Signs That a Credit Union Might be Charging Illegal Overdraft Fees
Written by AskTheLawyers.com™
Written by AskTheLawyers.com™
Overdraft fees occur when someone’s account is charged an amount exceeding it’s total balance; in this situation, a credit union or bank may allow the payment to go through but will charge an overdraft fee on top of the now-negative balance. While overdraft fees are typically around $35, they can be higher, and, in some cases, excessive. Despite some states pushing to make it otherwise, overdraft fees are legal to charge, providing the credit union or bank follows certain rules. However, it’s important to know what signs may indicate that a credit union is charging illegal overdraft fees.
Signs that a bank or credit union may be charging illegal overdraft fees include:
- The account holder never enrolled in overdraft protection. Customers are required to manually opt-in to the overdraft protection program with any bank or credit union. This program is what allows a financial institution to approve a purchase exceeding the balance of the account, after which they charge the customer an overdraft fee. If a customer has not enrolled in this program and yet is charged an overdraft fee, this could be a sign that the fee was illegally issued.
- Account balances were misrepresented. A common allegation in ongoing overdraft fee lawsuits is the claim that banks and credit unions are intentionally misrepresenting customer account balances in order to charge overdraft fees. For example, if you were charged an overdraft fee when your account was or should have been positive at the time of the transaction, this could indicate illegal overdraft practices.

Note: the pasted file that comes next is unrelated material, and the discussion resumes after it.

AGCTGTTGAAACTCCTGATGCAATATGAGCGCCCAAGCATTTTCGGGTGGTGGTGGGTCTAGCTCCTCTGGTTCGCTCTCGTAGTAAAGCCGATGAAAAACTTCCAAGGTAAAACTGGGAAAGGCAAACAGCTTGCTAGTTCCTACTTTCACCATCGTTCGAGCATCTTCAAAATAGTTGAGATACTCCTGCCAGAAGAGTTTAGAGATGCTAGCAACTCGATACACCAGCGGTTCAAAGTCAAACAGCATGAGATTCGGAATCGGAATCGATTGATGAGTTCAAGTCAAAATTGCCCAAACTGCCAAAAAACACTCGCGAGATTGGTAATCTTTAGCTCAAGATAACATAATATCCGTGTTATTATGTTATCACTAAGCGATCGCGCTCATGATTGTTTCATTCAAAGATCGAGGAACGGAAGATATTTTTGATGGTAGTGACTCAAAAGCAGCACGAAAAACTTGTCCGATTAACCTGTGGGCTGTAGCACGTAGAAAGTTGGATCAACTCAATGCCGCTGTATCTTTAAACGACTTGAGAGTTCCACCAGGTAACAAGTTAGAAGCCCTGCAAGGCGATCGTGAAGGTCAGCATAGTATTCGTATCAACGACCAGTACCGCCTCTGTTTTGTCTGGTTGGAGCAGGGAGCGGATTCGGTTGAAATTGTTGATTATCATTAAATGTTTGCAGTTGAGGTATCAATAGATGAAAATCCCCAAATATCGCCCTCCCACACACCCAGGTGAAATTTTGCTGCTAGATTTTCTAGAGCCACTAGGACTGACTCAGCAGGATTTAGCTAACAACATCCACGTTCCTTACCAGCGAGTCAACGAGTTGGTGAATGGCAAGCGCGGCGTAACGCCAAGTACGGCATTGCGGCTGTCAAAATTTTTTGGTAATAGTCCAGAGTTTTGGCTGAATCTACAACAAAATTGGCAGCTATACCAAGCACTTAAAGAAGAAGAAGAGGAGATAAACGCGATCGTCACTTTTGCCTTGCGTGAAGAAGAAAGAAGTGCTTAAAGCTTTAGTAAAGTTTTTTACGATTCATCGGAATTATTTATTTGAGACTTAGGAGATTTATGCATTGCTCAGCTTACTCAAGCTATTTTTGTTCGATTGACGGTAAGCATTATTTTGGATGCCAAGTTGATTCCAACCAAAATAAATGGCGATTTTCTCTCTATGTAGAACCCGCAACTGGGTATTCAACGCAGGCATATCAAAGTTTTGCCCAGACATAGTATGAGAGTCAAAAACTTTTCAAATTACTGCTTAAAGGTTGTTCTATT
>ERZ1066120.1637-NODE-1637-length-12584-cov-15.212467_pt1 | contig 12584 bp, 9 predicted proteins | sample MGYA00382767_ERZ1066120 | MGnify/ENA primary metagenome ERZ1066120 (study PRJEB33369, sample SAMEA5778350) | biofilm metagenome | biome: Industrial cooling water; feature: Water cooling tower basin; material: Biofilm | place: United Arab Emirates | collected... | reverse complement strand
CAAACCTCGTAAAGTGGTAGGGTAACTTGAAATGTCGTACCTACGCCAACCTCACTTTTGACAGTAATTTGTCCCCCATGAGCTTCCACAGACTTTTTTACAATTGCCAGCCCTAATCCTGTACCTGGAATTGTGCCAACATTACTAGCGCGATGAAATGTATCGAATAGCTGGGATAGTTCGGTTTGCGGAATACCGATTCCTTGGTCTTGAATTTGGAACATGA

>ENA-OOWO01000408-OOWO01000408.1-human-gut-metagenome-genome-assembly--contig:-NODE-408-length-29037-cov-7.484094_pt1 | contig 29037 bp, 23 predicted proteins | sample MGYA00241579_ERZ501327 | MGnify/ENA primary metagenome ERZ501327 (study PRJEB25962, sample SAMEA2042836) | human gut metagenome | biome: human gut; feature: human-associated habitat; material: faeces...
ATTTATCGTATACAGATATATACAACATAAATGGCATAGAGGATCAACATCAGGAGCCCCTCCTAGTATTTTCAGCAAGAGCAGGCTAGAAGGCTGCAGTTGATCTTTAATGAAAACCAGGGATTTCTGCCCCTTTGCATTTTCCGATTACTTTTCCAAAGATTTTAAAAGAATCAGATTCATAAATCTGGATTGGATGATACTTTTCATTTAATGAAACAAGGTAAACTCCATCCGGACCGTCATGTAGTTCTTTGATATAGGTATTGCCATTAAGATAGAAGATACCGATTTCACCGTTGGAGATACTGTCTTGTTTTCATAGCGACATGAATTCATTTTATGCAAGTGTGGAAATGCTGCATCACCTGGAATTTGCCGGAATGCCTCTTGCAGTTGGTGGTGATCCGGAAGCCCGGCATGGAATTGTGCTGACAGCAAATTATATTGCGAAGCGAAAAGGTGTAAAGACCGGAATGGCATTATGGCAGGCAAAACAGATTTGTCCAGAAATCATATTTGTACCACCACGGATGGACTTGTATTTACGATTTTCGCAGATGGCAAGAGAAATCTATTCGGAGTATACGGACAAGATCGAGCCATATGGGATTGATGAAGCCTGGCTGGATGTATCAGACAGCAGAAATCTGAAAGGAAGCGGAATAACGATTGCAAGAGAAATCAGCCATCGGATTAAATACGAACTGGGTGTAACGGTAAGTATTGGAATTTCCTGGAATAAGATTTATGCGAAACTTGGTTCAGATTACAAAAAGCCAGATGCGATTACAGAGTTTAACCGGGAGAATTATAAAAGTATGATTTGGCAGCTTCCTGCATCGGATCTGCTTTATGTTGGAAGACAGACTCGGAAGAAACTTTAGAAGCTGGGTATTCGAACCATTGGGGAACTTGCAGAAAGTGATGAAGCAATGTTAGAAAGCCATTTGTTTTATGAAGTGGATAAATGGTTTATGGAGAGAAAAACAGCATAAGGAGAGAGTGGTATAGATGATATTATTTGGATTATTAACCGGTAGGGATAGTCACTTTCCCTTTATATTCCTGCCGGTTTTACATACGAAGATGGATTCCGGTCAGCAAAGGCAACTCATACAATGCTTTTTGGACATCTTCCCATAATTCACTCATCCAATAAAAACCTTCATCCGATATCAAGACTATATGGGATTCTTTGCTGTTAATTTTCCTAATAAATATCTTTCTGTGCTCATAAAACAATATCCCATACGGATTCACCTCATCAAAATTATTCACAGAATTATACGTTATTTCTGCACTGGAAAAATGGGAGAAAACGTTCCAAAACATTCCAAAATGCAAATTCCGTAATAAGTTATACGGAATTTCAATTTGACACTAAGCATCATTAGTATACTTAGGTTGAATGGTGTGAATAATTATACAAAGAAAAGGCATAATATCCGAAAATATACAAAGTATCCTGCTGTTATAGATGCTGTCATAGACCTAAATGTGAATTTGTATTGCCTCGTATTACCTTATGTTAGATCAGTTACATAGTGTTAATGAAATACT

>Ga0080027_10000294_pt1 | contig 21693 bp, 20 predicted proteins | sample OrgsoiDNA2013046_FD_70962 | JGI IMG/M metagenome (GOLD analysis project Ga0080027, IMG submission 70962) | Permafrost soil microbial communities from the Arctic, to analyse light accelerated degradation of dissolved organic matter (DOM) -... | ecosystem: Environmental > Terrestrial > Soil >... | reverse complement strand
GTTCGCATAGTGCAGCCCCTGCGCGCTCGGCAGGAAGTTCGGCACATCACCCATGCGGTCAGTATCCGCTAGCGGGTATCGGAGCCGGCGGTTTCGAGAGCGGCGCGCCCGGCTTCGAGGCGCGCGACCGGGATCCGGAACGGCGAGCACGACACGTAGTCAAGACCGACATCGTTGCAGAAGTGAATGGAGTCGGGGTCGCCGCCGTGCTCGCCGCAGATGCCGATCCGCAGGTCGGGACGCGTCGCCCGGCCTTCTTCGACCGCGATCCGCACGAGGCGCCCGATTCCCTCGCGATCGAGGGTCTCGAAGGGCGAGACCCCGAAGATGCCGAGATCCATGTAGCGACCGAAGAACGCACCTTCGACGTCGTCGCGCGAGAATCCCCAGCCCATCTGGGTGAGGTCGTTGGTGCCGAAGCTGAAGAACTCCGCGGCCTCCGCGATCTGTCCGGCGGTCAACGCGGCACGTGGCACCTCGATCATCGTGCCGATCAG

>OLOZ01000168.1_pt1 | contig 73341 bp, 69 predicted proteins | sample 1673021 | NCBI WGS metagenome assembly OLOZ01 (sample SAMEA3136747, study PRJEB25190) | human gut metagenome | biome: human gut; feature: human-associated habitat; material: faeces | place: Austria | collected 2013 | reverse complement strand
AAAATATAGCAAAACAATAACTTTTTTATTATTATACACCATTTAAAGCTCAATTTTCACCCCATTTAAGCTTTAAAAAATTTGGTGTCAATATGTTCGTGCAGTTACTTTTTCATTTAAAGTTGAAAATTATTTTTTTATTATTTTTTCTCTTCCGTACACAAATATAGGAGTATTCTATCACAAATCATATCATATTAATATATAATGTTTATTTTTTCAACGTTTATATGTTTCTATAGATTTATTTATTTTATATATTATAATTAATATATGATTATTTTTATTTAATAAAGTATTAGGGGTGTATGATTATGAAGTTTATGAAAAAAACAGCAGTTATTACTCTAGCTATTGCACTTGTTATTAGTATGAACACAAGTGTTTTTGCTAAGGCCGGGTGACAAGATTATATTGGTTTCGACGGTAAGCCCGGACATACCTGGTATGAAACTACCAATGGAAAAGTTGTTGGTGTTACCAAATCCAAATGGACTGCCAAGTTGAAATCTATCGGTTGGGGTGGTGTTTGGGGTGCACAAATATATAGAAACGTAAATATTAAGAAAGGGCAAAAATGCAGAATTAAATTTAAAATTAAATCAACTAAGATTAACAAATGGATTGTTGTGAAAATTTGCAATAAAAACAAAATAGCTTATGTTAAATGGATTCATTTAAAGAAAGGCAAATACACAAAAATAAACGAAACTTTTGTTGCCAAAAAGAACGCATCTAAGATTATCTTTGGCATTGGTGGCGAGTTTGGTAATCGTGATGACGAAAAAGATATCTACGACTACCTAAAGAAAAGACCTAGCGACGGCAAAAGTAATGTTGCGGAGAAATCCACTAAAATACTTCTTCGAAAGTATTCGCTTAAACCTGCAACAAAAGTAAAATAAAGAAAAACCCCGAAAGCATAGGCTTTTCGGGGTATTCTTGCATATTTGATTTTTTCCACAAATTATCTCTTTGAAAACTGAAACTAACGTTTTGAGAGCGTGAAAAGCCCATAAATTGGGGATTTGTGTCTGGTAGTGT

- Overdraft fees are excessive or continuous. An overdraft fee may be excessive in a few ways. If it is significantly higher than $35, or if it is charged on a continuous or repeated basis, this could indicate that the institution’s overdraft practices are illegal. For example, some banks and credit unions may charge overdraft fees on a continuous basis until an overcharged account has been replenished.
- Reordering debit and credit charges, typically from highest to lowest. Some credit unions may reorder a customer’s transactions from highest to lowest in order to maximize the overdraft fees a customer can be charged. If you are noticing that transactions are being charged to your account out of order, this could indicate illegal overdraft practices.
- Multiple returned items or NSF fees charged for the same transaction. Some credit unions and banks may charge a fee whenever a transaction is charged but cannot go through due to insufficient funds. In this scenario, while the institution may not charge an overdraft fee, some charge “returned item” or NSF fees. However, these fees can only be charged once. If a customer is charged with multiple fees for the same transaction, this could indicate illegal practices.
- Charging overdraft fees for everyday purchases. Some credit unions may include a promise in their customer contracts saying that overdraft charges may only be made on recurring transactions, such as mortgage payments or monthly bills. Therefore, if a customer at one of these credit unions is charged an overdraft fee for a grocery store purchase, this may constitute a breach of contract.
A good way to prevent overdraft fees is to keep an eye on your account and set up a low-balance alert so that you receive a notification when funds are getting low. However, if you have experienced an unfair or suspected illegal overdraft charge, reach out to an overdraft fee attorney in your state to learn about your options for recovery. Litigation against unscrupulous banks and credit unions is ongoing, and you may be eligible to join an existing lawsuit or begin one of your own.